Temple University celebrates Campus Sustainability Month

The Office of Sustainability hosted events to educate students on green practices.

Terrill Haigler speaks to Temple students about the importance of stewardship in urban environments at the Temple Community Garden on Oct. 15. GRACIE HEIM / THE TEMPLE NEWS

From biking and walking places instead of driving, to recycling used goods or buying second-hand clothing, there are many ways to get involved in Campus Sustainability Month at Temple University. 

“Decarbonize your ride, decarbonize your closet, decarbonize your organization,” said Caroline Burkholder,  the Office of Sustainability manager.

During October, Temple’s Office of Sustainability is hosting various events, like eco-workshops, pop-up thrift shops and information sessions about stewardship in urban environments. These events intend to educate students and faculty on climate change, eco-friendly alternatives to driving and buying new clothes and issues affecting the environment. 

Temple’s Office of Sustainability hosted an outdoor, experiential learning session on Oct. 8 at the Temple Community Garden, on the corner of Diamond and Carlisle streets, where they taught stewardship in urban environments, like Philadelphia, to students and community members. Office of Sustainability leaders collaborated with environmental advocates, like Terrill Haigler, former sanitation worker for the city of Philadelphia and CEO of Trash 2 Treasure, a non-profit that hosts community clean up events, and The Rounds, an eco-friendly delivery group.

The event aimed to teach people how to preserve the environment in Philadelphia through volunteer work or advocacy while broadening the sense of community at the university, said Shay Strawser, senior marketing major and sustainability events program assistant for the Office of Sustainability. 

“Our goal right now is to make the Temple Community Garden our hub spot where students can come gather, get in touch with the local environment and also just connect with other students and community members,” Strawser said. 

Community Gardens connect individuals as they work together to create and maintain common green spaces in urban neighborhoods, according to the Philadelphia Orchard Project, a nonprofit organization that plants and supports community orchards in Philadelphia. They also provide free access to fresh and healthy food that may otherwise be inaccessible. 

Aiden Curry, a transportation eco-lead for the Office of Sustainability and junior chemistry major, values promoting sustainable practices at a university level, as he feels it brings awareness to current environmental issues that might otherwise go unnoticed, he said.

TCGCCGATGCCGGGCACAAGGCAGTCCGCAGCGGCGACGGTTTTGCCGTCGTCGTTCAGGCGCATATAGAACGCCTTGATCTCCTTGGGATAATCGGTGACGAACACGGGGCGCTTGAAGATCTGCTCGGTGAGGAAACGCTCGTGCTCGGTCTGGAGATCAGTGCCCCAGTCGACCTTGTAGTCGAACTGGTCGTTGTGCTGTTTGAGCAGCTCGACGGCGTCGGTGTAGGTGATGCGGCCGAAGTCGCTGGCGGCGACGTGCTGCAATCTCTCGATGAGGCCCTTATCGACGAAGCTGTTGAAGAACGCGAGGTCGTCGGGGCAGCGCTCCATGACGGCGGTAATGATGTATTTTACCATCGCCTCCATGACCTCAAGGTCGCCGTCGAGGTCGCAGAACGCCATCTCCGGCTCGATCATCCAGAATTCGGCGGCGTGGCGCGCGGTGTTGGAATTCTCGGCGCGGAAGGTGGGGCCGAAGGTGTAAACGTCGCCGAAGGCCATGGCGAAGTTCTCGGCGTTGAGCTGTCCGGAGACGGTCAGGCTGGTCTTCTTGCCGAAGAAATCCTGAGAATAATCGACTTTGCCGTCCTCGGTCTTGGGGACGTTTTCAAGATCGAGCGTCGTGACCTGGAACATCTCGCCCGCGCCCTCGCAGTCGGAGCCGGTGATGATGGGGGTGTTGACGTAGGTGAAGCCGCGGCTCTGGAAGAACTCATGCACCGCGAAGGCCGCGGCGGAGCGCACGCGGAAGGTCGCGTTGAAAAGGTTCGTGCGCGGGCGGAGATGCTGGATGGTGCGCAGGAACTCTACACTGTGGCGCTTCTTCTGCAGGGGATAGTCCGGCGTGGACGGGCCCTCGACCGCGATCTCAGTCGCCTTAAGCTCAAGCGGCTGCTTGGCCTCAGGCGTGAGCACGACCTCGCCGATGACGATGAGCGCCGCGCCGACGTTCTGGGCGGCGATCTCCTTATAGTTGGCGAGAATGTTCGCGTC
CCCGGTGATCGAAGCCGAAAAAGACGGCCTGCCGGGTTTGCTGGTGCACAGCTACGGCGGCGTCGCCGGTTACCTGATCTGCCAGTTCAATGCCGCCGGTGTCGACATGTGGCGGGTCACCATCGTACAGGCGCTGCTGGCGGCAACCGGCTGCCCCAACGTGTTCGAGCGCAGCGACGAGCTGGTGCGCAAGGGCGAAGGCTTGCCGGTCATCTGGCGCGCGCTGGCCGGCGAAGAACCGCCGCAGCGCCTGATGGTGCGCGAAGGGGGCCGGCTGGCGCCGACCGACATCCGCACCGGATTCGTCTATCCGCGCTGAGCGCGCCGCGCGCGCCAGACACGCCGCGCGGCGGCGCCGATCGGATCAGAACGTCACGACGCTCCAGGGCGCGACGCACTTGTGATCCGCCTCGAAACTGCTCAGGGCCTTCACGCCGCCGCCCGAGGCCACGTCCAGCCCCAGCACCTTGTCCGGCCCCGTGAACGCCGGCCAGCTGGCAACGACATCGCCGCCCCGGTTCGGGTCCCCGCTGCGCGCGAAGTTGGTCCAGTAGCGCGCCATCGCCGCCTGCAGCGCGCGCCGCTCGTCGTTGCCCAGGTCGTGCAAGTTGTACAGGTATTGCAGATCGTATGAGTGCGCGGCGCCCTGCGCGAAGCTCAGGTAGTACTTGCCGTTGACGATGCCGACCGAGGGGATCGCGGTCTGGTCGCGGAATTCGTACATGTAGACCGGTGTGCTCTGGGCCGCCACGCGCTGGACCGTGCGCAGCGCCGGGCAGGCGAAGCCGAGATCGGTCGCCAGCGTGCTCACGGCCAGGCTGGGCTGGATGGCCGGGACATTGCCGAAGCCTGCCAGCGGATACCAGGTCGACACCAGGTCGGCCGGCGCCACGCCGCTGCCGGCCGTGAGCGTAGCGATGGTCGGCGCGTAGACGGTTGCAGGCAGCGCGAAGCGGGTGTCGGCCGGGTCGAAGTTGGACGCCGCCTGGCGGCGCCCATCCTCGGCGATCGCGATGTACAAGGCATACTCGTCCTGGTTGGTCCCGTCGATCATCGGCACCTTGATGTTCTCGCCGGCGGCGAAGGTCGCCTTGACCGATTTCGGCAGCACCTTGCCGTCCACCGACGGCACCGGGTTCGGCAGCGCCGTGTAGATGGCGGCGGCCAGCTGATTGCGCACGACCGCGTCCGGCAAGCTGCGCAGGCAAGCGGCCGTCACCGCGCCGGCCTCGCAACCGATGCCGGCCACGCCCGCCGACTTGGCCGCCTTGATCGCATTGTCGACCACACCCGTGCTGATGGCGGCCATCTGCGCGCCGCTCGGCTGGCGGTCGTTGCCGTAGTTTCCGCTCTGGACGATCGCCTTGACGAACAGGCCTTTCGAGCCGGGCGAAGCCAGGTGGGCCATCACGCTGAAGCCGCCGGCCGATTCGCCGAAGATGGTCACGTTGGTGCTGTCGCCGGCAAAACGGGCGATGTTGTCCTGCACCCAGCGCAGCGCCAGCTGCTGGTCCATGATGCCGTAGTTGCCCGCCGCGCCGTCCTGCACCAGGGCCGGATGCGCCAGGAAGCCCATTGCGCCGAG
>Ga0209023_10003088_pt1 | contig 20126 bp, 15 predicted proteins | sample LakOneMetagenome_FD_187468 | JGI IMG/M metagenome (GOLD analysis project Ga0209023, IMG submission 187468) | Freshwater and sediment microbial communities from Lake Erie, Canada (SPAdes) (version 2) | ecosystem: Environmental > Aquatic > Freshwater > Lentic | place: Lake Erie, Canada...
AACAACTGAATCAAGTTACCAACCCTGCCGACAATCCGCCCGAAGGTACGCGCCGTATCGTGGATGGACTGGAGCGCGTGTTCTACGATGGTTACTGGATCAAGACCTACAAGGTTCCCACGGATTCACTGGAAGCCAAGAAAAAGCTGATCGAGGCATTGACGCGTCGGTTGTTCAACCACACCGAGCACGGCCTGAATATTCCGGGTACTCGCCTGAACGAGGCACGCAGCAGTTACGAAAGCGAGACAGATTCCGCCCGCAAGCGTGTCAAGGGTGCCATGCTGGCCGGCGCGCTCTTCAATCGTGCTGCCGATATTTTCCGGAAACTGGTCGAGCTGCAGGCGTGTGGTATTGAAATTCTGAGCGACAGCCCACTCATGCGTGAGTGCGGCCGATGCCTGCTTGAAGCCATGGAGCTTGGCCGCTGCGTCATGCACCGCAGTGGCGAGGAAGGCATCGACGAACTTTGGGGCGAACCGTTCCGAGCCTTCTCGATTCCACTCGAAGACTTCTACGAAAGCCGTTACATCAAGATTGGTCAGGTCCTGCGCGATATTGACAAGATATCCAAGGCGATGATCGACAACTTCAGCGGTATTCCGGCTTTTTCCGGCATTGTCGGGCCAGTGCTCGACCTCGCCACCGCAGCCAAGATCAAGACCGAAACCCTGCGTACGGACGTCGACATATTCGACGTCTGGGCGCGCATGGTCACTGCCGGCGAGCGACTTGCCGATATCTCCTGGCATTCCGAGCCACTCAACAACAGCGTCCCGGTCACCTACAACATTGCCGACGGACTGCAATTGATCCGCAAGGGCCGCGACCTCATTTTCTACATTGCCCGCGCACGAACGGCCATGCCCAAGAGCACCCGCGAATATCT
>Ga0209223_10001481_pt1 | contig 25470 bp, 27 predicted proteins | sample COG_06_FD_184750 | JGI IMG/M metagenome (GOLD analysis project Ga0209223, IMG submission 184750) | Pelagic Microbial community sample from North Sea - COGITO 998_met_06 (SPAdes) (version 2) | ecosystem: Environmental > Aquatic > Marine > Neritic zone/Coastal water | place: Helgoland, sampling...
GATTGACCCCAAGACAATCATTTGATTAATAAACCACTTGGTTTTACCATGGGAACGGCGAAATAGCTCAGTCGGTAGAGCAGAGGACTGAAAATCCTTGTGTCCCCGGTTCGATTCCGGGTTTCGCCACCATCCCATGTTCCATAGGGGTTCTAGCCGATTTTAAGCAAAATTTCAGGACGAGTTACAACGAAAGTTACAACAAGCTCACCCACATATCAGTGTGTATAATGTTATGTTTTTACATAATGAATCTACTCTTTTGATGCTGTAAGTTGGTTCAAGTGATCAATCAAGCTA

“It’s really important – getting people thinking about the space that they occupy, how they can better use that space and create that culture of sustainability again, with all the students and the community that we inhabit, and try and promote those kinds of topics during this month,” Curry said.

Strawser hopes that these events and educational opportunities will encourage students to incorporate them into their lives because individual actions matter in solving environmental issues, Strawser said. 

The Office of Sustainability also hosted two pop-up thrift shop events on Oct. 6 and 13 at the Bell Tower, where students could buy clothes donated to the office last year for less than five dollars per article of clothing and learn about sustainable fashion and shopping. All proceeds raised went to the Cherry Pantry to help students who are food insecure or can’t regularly get the food they need, Burkholder said. 

They are also hosting a bike repair event on Oct. 26 to promote sustainable transportation and connect students with other Philadelphians, Curry said. 

“Getting people connected to sustainability through their mode of transportation in the city, and also, through that, getting them connected to their neighborhood and the community that we have here at Temple,” Curry said.

While Campus Sustainability month ends in October, the office still plans to provide opportunities for students to learn and advocate for sustainability throughout the year by hosting more workshops and information sessions. 

“There are plenty of ways to live more energy efficiently, and I don’t think everybody knows this,” Burkholder said. “Our goal is to build a community of people who want to better themselves and the planet.”

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